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I've got over 10,000 files that don't have extensions from older versions of the Mac OS. They're extremely nested in file structure, and they also have all sorts of strange formatting and characters. They don't have file types or creator codes attached to them any longer. A lot of these files have text in the file that will let me determine extensions (for example Word.Document.8 is in the text of every file created by that version of Word).

I found a script that looks like it would work for one of these file types at a time, but it erases parts of filenames after nefarious characters, which is not good.

find . -type f -not -name "*.*" -print0 |\
    xargs -0 file |\
    grep  'Word.Document.8' |\
    sed 's/:.*//' |\
    xargs -I % echo mv % %.doc

Should I clean the characters in the filenames first, or programmatically deal with those in the script in order to leave them the same? As long as I lose no information from the filenames, I don't see a problem cleaning out slashes and other problem characters. Also, if I clean the filenames, there are likely to be duplicates, so any cleaning script would have to add something like "-1" before the extension to make sure nothing gets lost.

I'm not tied to this script, but it is understandable, which is a pro. Mac OS X 10.6 is installed on this file server, but I've got access to any recent versions of OS X.

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Are you saying that your Word documents contain Word.Document.8, or are you saying that file MyTermPaper reports Word.Document.8 for your Word documents? –  Scott Sep 18 '12 at 21:20
    
What nefarious characters exactly? –  slhck Sep 18 '12 at 22:02
    
For the first, I'm saying the document * 12/03/99 Conclusions + TOC (COPY) has something like Word.Document.8 in it's content, which I could search for in order to name that document with a .doc at the end. The characters that appear to matter so far are slashes, but besides the ones I listed in that file name, there are block parentheses, apostrophes, periods, quotes, and most likely just about every character. I'm not sure yet which will matter besides the slashes. –  v8media Sep 19 '12 at 17:44
    
Just found Trid (mark0.net/soft-tridnet-e.html) from the related bar on the right. Is there something like this for OS X? –  v8media Sep 19 '12 at 18:02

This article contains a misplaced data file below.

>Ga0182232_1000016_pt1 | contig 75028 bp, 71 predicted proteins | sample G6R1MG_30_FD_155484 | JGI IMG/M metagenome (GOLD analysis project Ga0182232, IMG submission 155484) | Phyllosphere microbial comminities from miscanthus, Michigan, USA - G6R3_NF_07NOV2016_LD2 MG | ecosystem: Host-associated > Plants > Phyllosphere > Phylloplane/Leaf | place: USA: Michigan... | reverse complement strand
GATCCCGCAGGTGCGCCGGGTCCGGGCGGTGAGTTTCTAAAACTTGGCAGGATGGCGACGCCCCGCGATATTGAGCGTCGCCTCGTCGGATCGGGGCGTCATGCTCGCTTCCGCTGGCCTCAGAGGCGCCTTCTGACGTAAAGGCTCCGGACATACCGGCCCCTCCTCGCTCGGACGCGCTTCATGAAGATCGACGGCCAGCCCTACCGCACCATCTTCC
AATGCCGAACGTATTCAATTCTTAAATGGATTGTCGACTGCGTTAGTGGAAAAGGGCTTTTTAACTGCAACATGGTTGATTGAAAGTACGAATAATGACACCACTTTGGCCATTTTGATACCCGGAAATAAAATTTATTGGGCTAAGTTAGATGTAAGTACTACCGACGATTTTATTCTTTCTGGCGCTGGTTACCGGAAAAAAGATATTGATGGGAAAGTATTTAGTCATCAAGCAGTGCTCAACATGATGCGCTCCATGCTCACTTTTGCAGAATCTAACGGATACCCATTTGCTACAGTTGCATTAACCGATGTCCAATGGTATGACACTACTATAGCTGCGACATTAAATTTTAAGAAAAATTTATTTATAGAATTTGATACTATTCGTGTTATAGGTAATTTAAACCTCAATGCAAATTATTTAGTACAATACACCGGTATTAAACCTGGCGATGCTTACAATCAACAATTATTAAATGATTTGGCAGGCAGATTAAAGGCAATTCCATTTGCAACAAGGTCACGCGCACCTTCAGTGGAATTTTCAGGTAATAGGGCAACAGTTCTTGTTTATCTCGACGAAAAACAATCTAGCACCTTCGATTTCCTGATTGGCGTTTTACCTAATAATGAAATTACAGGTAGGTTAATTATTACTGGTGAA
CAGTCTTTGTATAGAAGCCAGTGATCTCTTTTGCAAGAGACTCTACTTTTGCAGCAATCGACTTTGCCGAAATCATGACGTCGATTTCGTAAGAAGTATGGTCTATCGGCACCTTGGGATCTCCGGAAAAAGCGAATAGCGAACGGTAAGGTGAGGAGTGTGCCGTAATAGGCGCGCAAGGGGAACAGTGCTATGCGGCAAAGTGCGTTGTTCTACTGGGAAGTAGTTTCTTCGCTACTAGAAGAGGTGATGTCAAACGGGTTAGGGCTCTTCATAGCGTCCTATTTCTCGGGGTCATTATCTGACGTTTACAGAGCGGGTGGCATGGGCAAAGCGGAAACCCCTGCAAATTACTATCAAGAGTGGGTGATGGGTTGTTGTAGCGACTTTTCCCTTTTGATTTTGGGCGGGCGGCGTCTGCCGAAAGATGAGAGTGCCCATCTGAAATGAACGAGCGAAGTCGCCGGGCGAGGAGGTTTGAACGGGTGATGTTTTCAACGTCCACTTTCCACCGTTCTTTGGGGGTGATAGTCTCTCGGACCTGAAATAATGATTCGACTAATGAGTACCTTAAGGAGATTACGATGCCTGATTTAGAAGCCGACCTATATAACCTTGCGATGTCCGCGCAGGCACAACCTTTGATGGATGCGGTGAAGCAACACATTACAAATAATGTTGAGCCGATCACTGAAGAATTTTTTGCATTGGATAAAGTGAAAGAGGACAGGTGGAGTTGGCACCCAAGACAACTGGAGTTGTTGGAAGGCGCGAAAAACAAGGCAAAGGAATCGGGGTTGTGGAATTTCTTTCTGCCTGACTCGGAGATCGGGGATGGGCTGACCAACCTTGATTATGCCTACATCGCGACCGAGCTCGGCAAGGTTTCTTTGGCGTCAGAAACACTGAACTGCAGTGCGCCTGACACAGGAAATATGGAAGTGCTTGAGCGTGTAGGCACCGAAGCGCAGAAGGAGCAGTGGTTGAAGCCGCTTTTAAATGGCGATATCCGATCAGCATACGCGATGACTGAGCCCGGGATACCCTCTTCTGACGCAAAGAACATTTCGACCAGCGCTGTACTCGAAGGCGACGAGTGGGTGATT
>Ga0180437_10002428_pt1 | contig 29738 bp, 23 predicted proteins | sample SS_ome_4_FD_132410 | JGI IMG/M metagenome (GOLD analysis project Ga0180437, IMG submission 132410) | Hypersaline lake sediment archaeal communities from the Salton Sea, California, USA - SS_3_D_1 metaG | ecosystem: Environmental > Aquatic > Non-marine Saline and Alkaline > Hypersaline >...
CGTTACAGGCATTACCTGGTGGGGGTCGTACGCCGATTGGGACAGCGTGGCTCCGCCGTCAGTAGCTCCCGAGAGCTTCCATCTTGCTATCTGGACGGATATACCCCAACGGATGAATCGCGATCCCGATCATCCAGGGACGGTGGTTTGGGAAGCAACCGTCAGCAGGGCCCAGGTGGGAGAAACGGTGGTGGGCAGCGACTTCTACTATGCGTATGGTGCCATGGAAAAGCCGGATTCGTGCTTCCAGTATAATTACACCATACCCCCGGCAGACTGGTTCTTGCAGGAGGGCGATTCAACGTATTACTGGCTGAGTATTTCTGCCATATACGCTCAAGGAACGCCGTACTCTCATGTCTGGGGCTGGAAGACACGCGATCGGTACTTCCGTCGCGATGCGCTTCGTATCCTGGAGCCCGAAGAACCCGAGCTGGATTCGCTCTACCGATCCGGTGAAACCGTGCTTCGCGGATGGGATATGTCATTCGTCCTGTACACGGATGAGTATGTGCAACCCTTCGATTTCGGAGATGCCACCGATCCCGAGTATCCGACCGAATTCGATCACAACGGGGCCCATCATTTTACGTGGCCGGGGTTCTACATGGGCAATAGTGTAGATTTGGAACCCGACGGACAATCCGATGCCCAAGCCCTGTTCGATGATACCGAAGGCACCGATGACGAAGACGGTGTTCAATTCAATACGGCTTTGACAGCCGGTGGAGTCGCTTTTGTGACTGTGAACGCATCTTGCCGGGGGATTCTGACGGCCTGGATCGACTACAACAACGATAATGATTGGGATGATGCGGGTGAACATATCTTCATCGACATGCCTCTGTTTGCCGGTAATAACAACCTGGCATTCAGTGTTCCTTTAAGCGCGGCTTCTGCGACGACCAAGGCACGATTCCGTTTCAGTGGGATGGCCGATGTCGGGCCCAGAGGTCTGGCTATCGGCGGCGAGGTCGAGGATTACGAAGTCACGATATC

Why are you saying xargs -0 file | grep 'Word.Document.8' if the file command isn’t reporting Word.Document.8? –  Scott Sep 19 '12 at 22:03

2 Answers 2

I'm still not 100% sure that I understand the question, but here are a couple of thoughts.

  1. sed 's/:.*//' will mangle any filename that has a colon in it.  Is colon a legal filename character on the Mac?  If not, then this won’t be a problem for you.  Otherwise, consider doing sed 's/: Word.Document.8$//' or. sed 's/: [^:]*$//'.
  2. The mv command spawned by xargs looks like a problem.  Try
    xargs -I % sh -c 'echo mv "%" "%.doc"'.
share|improve this answer
    
Looks like colons are not currently allowed, so probably won't have any of those unless they were allowed in Mac OS 9 or previous. –  v8media Sep 24 '12 at 16:31

2nd question is how do I change the script so that it will look for more than one file type at the same time and give each the proper extension?

Here are a couple of hints to get you started:

sed -e '/Word\.Document\.8/s/something/something else/;s/another/yet another/' \
    -e '/Excel\.Sheet\.8/s/something2/something else2/;s/another2/yet another2/' \
    ...

or

awk '
      /Word\.Document\.8/ {
            awk commands for Word
      }
      /Excel\.Sheet\.8/ {
            awk commands for Excel
      }
          
'
share|improve this answer
    
I think I'll skip that part of it for now. It's not going to be hard to do those separately and have 10 separate scripts for each format if I have to. –  v8media Sep 24 '12 at 16:32

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